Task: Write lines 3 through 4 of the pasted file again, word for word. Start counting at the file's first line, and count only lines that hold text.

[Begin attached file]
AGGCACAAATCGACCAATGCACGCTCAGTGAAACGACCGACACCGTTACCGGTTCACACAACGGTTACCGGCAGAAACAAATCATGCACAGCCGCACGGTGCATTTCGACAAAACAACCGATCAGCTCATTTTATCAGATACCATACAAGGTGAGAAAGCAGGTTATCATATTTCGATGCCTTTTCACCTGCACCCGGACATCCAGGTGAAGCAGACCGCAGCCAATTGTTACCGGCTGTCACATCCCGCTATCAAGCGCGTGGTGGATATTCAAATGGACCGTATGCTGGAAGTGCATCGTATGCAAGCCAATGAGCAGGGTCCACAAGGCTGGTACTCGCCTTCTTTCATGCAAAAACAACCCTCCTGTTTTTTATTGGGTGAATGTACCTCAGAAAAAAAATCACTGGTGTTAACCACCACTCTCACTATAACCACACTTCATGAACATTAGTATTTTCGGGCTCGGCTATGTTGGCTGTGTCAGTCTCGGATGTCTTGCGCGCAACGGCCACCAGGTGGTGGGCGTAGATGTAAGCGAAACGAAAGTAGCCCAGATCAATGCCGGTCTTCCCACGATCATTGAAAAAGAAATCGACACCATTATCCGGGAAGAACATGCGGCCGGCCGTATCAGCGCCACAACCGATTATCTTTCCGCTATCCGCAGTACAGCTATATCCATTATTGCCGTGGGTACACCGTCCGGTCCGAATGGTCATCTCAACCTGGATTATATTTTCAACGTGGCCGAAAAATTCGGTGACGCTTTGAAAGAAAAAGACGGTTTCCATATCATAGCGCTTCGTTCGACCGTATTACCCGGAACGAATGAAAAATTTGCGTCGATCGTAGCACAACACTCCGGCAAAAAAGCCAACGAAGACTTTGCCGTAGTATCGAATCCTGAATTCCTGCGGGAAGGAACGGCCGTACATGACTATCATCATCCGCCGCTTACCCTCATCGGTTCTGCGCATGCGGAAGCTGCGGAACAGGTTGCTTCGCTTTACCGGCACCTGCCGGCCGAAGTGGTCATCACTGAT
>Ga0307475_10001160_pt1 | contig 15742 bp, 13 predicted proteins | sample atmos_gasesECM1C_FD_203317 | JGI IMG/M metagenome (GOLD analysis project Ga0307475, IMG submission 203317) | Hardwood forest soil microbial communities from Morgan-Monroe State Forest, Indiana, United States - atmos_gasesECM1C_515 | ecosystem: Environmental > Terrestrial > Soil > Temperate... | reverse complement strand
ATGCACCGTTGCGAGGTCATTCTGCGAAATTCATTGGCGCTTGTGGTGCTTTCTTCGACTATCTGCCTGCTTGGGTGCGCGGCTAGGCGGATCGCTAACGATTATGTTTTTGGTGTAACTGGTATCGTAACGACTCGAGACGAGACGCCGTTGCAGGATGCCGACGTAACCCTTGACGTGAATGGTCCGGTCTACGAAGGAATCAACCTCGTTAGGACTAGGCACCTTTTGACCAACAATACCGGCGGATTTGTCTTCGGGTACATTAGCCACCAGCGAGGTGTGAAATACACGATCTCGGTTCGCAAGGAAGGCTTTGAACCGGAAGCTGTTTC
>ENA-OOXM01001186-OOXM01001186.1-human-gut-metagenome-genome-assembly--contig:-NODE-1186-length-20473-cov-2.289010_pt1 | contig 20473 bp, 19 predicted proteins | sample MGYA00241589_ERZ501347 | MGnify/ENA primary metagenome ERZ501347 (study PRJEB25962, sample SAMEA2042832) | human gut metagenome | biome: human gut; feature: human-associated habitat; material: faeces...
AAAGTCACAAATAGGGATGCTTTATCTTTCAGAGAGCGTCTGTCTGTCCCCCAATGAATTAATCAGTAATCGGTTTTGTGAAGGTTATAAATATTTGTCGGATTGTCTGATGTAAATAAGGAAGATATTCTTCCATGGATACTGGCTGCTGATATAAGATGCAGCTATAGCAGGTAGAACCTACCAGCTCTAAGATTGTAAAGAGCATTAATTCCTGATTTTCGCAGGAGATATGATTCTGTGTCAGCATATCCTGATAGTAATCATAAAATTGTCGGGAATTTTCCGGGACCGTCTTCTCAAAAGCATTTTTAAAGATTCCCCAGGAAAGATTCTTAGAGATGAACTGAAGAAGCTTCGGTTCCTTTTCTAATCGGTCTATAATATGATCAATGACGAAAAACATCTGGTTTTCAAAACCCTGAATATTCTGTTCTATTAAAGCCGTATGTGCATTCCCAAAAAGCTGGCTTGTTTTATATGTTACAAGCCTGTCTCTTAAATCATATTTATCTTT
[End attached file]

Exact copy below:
ATGCACCGTTGCGAGGTCATTCTGCGAAATTCATTGGCGCTTGTGGTGCTTTCTTCGACTATCTGCCTGCTTGGGTGCGCGGCTAGGCGGATCGCTAACGATTATGTTTTTGGTGTAACTGGTATCGTAACGACTCGAGACGAGACGCCGTTGCAGGATGCCGACGTAACCCTTGACGTGAATGGTCCGGTCTACGAAGGAATCAACCTCGTTAGGACTAGGCACCTTTTGACCAACAATACCGGCGGATTTGTCTTCGGGTACATTAGCCACCAGCGAGGTGTGAAATACACGATCTCGGTTCGCAAGGAAGGCTTTGAACCGGAAGCTGTTTC
>ENA-OOXM01001186-OOXM01001186.1-human-gut-metagenome-genome-assembly--contig:-NODE-1186-length-20473-cov-2.289010_pt1 | contig 20473 bp, 19 predicted proteins | sample MGYA00241589_ERZ501347 | MGnify/ENA primary metagenome ERZ501347 (study PRJEB25962, sample SAMEA2042832) | human gut metagenome | biome: human gut; feature: human-associated habitat; material: faeces...